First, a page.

Can a Nuclear Deal Lead to Turkish-Iranian Cooperation on Syria?

There is an incentive for Iran and Turkey to cooperate on Syria, as both countries are faced with a huge burden from the fallout from the conflict. If they can identify issues they agree on, they can work toward an eventual resolution.

Nuclear negotiations between the P5+1 and Iran are currently facing congressional challenges and Israeli obstructionism. If the administration of U.S. President Barack Obama can withstand these pressures and reach a deal that leads to a détente between the U.S. and Iran, it will have implications for the regional balance of power as well as the ongoing conflicts in Syria and Iraq. As Turkey borders both of these countries and has a multitude of strategic and security interests regarding the nuclear negotiations, Turkish foreign policy will be impacted by Iran’s approach to Iraq and especially Syria.

Turkey has had a simultaneously competitive and cooperative relationship with Iran. For the past several years, Turkey and Iran have compartmentalized their disagreement over Syria for the sake of mutual energy interests. A potential nuclear deal could benefit Turkey through the reduction of regional tensions as well as increased bilateral trade. However, the Turkish-Iranian disagreement over Syria will not be easily overcome even if a deal is reached because Iran is unlikely to shy away from its regional ambitions as a result. If anything, a détente might embolden Iran in knowing that it will not be threatened militarily by the United States. At the same time, Iran may modify its threat perception and rethink its regional foreign policy posture in order to reduce the cost of investing in the regime of Syrian President Bashar Assad. If the latter becomes the case, Iran and Turkey may be able to reduce their differences over Syria, contributing to stability in the region in the long run.

The reaction of regional actors toward a potential deal will have a bearing on the actual benefits. Saudi Arabia will be unhappy as it sees itself in an existential struggle to counter Iran throughout the region. Only an Iranian effort to reach out to Saudi Arabia and change its policy in Syria and Iraq would ease the Saudis’ concerns, albeit to a limited extent. If the Saudi fears about Iran linger and Tehran does nothing to alleviate them in concrete terms, a nuclear deal may simply deepen their insecurity, as they would feel abandoned by the U.S. Continued Saudi-Iranian confrontation in the region would only worsen the prospects for a solution in Iraq and Syria.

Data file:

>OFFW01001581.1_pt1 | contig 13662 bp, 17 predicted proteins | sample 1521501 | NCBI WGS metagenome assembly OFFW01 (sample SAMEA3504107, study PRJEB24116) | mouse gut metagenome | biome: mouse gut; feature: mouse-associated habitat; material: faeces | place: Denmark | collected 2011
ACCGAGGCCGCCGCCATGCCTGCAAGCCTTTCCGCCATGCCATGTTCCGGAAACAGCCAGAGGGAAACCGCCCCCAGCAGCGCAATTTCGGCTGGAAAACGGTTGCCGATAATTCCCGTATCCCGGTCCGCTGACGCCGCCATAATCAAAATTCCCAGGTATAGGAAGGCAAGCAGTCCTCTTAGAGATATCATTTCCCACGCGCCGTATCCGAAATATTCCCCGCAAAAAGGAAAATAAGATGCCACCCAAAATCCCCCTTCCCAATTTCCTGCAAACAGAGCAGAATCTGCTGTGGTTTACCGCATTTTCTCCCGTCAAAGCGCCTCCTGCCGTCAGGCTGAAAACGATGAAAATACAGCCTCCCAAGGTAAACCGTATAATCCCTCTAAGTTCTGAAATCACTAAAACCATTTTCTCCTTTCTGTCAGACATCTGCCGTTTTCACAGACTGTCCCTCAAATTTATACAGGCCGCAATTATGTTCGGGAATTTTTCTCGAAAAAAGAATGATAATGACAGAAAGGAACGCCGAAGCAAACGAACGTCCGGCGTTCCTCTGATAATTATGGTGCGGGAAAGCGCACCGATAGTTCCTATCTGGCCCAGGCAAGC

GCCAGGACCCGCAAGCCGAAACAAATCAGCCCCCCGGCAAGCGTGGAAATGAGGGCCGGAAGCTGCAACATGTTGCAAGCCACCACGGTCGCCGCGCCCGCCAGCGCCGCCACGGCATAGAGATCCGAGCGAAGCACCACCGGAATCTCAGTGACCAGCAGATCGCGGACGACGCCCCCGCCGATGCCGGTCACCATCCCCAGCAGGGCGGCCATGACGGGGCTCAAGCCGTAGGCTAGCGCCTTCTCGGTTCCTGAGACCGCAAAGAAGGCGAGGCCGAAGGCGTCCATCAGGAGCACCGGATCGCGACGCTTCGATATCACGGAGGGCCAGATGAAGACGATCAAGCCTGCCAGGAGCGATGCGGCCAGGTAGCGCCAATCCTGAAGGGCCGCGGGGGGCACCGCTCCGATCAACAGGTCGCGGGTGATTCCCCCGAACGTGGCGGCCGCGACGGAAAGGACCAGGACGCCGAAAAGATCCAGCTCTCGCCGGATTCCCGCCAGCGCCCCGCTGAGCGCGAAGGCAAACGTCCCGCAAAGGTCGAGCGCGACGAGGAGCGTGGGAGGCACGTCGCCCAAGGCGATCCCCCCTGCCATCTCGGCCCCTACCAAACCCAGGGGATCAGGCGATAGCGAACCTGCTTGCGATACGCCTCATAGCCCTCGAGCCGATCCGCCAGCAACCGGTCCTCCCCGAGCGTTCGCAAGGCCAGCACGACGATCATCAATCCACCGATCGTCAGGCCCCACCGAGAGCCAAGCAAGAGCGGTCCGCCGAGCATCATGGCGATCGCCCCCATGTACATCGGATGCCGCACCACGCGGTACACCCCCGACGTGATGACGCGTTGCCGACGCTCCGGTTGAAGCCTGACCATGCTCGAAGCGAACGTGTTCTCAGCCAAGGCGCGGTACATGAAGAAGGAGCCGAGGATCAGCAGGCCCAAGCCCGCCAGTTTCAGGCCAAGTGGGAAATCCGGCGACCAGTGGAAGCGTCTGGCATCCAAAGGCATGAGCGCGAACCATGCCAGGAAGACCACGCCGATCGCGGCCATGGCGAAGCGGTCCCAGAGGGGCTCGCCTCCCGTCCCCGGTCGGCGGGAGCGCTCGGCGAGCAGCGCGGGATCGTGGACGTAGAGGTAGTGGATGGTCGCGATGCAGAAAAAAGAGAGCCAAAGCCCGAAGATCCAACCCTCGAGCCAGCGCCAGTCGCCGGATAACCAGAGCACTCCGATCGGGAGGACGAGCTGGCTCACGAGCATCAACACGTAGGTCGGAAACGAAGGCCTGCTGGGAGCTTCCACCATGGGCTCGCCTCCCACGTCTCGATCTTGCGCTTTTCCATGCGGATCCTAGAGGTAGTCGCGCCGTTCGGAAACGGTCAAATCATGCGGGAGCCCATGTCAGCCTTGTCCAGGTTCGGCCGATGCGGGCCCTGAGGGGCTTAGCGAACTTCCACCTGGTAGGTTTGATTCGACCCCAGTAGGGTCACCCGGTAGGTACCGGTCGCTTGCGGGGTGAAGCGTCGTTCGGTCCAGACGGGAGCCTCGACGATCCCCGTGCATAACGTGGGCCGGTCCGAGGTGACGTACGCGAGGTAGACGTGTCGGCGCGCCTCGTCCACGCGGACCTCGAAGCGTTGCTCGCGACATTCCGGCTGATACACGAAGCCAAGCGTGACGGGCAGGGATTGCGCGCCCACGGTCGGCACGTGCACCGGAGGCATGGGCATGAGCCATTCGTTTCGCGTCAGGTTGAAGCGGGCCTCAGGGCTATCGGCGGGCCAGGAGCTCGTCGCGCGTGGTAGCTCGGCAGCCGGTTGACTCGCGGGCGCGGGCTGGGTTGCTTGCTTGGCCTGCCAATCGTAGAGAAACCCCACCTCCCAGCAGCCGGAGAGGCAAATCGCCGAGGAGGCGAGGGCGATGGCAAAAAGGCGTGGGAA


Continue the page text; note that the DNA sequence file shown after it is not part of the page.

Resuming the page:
Israel’s reaction to a potential deal will predictably be based on a “no deal is better than a bad deal” framework. Israeli Prime Minister Benjamin Netanyahu has been pressuring the Obama administration to demand harsher terms in the negotiations, and he will almost certainly oppose any kind of deal that allows Iran to retain its nuclear enrichment capabilities. The Obama administration has been pushing back against Israeli criticism by calling Netanyahu names in a not-so-diplomatic way, which also speaks to the administration’s anxiety about the potential for failure. It remains uncertain whether the deal will be acceptable to the newly Republican-dominated U.S. Congress or to Iranian Supreme Leader Ali Khamenei. Nevertheless, Israeli discontent over a possible deal will only add to regional tensions.

In addition to bolstering Obama’s non-proliferation agenda, a potential deal will have implications for Iran’s standing in the region. In 2010, Turkey, as a non-permanent member of the U.N. Security Council at the time, tried to help forge an agreement between the P5+1 and Iran. The Tehran Declaration was meant to be a confidence-building measure, but it was dismissed by the West based on the view that the agreement was part of an Iranian ploy to duck the impending sanctions resolution. Turkey’s efforts in 2010 were driven by its desire to engage with Iran and help integrate it into the international system. Its insistence on diplomacy as opposed to sanctions was motivated by Turkey’s interest in reducing regional tensions to allow for a stable and peaceful environment to pursue its business interests. These interests remain unchanged today and they can be the primary driver of cooperation with Iran.

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